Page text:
Changing my Tune Regarding “Sino-Tuben”

When I was a student, and even well into my professional career, it was considered axiomatic that musical instruments manufactured in China were of low quality, made of inferior materials, suffered from limited availability of compatible repair parts, and were simply to be avoided by all serious musicians. I refused to allow such instruments to remain in my studio for very long when they showed up, and would still refuse an inferior instrument just as vigorously today. Such instruments are still easily found on eBay and even at your local big-box store, and it remains a reliable rule of thumb that if a “deal” on a new instrument seems too good to be true, it is.

Still, one can no longer paint with so broad a brush when considering instruments manufactured in China, as well as India and perhaps elsewhere in the developing world. We have already seen marked improvement in the instruments produced by a well-known Taiwanese maker in the past decade, and today collaborations between Western designers and manufacturers in mainland China are yielding instruments of acceptable quality, and in some cases rather high quality, with good customer service and availability of repair parts when needed. Examples include companies like Big Mouth Brass, Wessex Tubas, and John Packer’s collaborations with Chinese factories and designs by British makers Rath and Sterling. One can no longer responsibly refuse to consider such instruments without giving them a fair hearing, especially as prices for new instruments from American, European, and Japanese manufacturers are out of reach for many students. In my area of specialization, while many trombones from Western and Japanese manufacturers are relatively affordable, few students can afford to pay the high price tags for new euphoniums and tubas, which can run well in excess of $10,000. When a Chinese maker is offering an instrument of similar or perhaps just slightly lower quality for 30% of the price (or less), students would be foolish not to consider that instrument. One of my students recently purchased a new JP-Rath alto trombone; it, too, is of remarkably high quality. Given that for many students (particularly in a poorer state such as the one in which I live and teach) economic necessity dictates that instruments be purchased inexpensively or not at all, I find myself increasingly encouraging students to consider these instruments alongside the used instruments from more well-known makers that I always recommend.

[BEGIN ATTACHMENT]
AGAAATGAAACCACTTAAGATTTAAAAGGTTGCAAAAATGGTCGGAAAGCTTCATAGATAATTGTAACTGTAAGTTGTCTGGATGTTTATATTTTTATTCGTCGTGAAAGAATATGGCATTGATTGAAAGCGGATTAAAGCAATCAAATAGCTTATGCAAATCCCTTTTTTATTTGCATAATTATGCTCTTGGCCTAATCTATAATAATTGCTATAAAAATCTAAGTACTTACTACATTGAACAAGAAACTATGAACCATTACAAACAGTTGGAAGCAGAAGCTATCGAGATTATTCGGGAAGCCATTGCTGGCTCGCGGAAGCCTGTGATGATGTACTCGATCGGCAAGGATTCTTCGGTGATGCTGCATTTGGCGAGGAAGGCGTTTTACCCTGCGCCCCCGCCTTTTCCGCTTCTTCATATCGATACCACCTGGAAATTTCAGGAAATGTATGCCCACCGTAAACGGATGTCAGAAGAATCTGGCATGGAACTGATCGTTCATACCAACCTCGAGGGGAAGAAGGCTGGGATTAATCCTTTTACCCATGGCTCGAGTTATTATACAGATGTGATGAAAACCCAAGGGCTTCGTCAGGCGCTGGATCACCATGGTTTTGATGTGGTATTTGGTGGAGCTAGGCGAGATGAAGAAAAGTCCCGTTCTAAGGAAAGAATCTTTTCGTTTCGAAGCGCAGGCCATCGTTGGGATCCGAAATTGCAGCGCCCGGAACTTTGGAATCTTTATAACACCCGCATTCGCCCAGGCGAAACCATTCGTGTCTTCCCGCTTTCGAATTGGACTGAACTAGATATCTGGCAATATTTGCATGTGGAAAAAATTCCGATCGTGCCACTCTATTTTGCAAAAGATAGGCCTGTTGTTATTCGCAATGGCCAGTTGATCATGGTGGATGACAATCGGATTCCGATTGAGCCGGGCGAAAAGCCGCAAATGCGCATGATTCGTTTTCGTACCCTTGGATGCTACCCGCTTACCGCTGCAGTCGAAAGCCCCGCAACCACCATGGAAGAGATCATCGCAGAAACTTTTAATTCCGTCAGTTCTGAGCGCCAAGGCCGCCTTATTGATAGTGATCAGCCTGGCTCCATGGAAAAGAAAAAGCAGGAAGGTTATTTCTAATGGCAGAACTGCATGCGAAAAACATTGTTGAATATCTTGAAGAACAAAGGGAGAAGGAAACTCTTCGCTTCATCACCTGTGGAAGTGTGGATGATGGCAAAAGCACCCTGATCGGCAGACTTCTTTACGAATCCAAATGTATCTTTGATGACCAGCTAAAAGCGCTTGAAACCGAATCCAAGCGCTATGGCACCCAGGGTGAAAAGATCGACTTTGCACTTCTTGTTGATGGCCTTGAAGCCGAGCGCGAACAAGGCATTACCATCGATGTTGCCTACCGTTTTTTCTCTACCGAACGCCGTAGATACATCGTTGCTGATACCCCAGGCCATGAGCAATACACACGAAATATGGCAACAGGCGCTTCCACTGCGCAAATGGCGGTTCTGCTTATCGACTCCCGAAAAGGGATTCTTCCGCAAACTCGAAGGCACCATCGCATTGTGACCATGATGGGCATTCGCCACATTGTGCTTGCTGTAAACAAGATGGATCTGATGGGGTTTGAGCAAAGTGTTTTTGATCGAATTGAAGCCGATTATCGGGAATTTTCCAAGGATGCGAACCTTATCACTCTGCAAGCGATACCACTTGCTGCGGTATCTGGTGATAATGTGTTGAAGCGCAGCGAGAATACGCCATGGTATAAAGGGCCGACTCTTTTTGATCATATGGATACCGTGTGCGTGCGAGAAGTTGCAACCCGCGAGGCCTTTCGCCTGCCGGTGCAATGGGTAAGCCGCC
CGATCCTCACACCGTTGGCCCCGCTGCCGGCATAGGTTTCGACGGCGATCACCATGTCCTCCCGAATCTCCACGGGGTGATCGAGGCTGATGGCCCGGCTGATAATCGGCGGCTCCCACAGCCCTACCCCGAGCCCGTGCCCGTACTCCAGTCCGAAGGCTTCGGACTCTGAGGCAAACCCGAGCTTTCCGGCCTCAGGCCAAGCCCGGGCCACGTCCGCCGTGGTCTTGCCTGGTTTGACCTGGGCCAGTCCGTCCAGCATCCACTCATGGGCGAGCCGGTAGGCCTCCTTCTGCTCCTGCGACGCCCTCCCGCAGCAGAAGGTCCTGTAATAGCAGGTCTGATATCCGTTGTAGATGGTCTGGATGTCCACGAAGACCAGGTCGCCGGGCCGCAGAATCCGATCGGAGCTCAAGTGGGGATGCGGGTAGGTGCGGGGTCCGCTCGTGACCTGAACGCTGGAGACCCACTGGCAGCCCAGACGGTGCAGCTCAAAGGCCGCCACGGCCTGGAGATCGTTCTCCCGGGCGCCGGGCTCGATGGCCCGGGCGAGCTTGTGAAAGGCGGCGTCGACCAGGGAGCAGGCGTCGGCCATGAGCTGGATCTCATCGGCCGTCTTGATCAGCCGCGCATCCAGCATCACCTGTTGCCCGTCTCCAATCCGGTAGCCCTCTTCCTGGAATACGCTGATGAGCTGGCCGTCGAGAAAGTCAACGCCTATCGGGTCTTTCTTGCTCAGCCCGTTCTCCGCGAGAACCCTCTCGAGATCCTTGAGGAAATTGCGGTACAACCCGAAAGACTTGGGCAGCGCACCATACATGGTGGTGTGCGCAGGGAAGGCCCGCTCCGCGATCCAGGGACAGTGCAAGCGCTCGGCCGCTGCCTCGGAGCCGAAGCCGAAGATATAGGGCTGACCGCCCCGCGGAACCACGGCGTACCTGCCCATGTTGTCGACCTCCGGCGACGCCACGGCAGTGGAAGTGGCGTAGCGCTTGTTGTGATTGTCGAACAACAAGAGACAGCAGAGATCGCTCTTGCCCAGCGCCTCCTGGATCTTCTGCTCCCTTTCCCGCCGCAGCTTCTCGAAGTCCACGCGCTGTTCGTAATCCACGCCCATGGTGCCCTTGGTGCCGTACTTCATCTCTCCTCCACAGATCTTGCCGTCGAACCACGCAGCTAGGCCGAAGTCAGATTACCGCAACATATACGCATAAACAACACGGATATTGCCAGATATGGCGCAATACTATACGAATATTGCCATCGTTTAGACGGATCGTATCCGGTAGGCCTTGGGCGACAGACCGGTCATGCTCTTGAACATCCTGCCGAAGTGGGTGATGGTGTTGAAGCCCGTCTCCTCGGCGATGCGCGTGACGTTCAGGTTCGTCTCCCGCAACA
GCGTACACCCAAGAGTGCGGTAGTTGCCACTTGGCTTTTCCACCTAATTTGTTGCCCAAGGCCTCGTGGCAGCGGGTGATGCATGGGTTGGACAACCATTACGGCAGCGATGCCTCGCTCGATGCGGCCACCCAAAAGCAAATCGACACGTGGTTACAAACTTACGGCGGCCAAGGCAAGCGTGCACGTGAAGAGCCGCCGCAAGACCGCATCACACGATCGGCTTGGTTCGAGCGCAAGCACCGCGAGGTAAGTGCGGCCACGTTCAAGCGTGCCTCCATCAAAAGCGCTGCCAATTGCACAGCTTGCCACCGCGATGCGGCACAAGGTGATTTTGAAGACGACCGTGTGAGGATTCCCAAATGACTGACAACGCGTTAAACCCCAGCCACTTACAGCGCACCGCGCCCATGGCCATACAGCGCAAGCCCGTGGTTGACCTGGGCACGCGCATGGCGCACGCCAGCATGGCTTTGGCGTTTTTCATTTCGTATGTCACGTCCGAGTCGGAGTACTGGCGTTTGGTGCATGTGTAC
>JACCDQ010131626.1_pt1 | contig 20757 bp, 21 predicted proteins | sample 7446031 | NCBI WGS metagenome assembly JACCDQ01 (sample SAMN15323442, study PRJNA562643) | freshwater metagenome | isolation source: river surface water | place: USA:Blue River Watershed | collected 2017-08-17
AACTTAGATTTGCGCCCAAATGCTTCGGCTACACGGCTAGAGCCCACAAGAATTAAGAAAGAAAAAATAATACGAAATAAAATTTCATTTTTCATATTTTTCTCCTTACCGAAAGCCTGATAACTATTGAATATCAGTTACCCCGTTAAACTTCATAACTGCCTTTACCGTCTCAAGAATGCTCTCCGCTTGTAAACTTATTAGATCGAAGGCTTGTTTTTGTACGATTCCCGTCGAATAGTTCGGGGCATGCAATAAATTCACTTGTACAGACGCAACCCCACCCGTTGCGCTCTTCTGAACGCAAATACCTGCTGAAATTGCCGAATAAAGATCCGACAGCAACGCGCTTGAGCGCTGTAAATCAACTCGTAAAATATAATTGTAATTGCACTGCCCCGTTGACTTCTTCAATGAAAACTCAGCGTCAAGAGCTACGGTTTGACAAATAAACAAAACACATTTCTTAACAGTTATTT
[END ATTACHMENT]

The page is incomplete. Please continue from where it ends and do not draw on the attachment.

I have changed my position on this not without at least a bit of sadness. After all, one of the reasons that instruments produced in the West cost more than those from the developing world is the vastly lower wages and benefits received by workers in those countries. By purchasing these instruments we can’t help but drive one more nail into the coffin of American manufacturing, a huge problem for our nation well beyond the musical instrument industry. And yet, like most American consumers, I purchase electronics, clothing, and other consumer goods with little consideration given to the country of origin. Is purchasing a musical instrument any different, assuming, again, that the instruments being considered are of acceptable quality? If I am willing to purchase an iPhone made in a factory filled with low-wage workers should I not consider a euphonium from a similar factory as long as the quality is sufficient? Would it not be hypocritical to not do so?

And thus, I don’t like it, but here I am. I still think that the higher end Western manufacturers have an edge over those in the developing world when it comes to producing top-quality instruments. My S.E. Shires trombones, for example, are made with quality, artistry, and adaptability not achievable by assembly-line workers overseas. But not every student can afford an instrument from a boutique manufacturer, nor does every student even need one. I hope that in the future the world economic system can find some equilibrium where wages and costs no longer prevent American students from purchasing American instruments (or those made in other countries paying similar wages and benefits). But given the choice between having an instrument and not having one (or having to take on additional debt to buy one, also an undesirable choice), I’m going to tell my students to consider these instruments. I will do so with confidence that they will be able to find affordable and quality instruments that will serve them well for many years, though not without more than a bit of sadness that the “flat world” has brought us to this.


About Micah Everett

Micah Everett is Associate Professor of Music (Trombone/Low Brass) at the University of Mississippi, Principal Trombonist of the North Mississippi Symphony Orchestra, Bass Trombonist of the Great River Trombone Quartet, and Assistant Editor (Audio/Video Reviews) for the International Trombone Association Journal. He is the author of THE LOW BRASS PLAYER'S GUIDE TO DOUBLING, published by Mountain Peak Music, and released his first solo recording, STEPPING STONES FOR BASS TROMBONE, VOL. 1, on the Potenza Music label in 2015. In addition to his professional work, he maintains an avid interest in the study of the Bible and of Reformed theology. He holds doctoral and master's degrees in music from the University of North Carolina at Greensboro, a bachelor's degree in music education from Delta State University, and a certificate in systematic theology from Puritan Reformed Theological Seminary. The opinions expressed here are solely those of Micah Everett, and are not necessarily shared by the employers and organizations with which he is associated.
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